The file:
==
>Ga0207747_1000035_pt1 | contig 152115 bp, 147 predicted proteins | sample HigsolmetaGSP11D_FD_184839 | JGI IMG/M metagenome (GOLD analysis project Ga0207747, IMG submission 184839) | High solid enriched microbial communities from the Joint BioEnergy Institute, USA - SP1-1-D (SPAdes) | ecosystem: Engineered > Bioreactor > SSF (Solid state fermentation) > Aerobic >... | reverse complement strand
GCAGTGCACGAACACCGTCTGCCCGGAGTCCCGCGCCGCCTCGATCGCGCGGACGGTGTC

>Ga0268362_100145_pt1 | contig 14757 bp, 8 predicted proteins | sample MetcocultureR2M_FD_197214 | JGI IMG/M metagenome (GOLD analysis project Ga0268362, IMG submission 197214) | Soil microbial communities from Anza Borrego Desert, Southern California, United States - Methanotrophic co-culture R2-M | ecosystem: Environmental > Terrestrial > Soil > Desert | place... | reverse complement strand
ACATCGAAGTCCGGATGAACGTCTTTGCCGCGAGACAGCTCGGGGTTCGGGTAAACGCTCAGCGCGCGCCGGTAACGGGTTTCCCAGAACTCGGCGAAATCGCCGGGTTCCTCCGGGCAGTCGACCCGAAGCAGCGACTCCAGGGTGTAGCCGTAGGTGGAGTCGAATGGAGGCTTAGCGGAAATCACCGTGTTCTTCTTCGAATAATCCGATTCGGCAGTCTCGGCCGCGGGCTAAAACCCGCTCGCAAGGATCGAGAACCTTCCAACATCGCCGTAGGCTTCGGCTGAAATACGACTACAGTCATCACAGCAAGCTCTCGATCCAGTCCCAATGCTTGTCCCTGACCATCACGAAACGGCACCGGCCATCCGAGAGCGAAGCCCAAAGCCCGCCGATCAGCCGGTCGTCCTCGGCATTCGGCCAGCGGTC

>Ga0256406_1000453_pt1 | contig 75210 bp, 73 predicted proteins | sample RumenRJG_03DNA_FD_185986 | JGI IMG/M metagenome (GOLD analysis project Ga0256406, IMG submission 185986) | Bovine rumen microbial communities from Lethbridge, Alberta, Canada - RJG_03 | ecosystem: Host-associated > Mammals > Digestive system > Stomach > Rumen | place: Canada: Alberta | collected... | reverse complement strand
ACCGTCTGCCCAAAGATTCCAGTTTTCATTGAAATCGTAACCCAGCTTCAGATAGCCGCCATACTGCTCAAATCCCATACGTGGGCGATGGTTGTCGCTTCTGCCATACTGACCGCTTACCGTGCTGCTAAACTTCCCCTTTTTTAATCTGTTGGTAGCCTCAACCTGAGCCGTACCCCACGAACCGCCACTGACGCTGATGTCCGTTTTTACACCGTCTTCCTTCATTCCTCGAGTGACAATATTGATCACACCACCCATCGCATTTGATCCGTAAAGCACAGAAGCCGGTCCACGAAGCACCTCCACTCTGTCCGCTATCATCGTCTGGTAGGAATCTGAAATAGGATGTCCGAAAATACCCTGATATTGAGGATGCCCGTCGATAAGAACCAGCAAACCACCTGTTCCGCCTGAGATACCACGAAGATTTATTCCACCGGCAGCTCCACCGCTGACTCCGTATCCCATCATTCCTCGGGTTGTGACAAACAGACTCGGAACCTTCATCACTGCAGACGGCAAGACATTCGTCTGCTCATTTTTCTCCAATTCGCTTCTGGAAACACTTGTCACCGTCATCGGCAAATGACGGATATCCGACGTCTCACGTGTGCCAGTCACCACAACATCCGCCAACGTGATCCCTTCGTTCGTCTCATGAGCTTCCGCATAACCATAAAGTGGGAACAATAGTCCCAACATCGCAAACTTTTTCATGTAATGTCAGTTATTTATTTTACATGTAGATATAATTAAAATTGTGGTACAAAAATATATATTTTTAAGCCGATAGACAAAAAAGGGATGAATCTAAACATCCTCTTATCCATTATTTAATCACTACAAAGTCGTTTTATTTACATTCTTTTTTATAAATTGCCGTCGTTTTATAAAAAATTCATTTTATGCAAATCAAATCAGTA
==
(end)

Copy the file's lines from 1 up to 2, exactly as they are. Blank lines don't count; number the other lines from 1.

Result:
>Ga0207747_1000035_pt1 | contig 152115 bp, 147 predicted proteins | sample HigsolmetaGSP11D_FD_184839 | JGI IMG/M metagenome (GOLD analysis project Ga0207747, IMG submission 184839) | High solid enriched microbial communities from the Joint BioEnergy Institute, USA - SP1-1-D (SPAdes) | ecosystem: Engineered > Bioreactor > SSF (Solid state fermentation) > Aerobic >... | reverse complement strand
GCAGTGCACGAACACCGTCTGCCCGGAGTCCCGCGCCGCCTCGATCGCGCGGACGGTGTC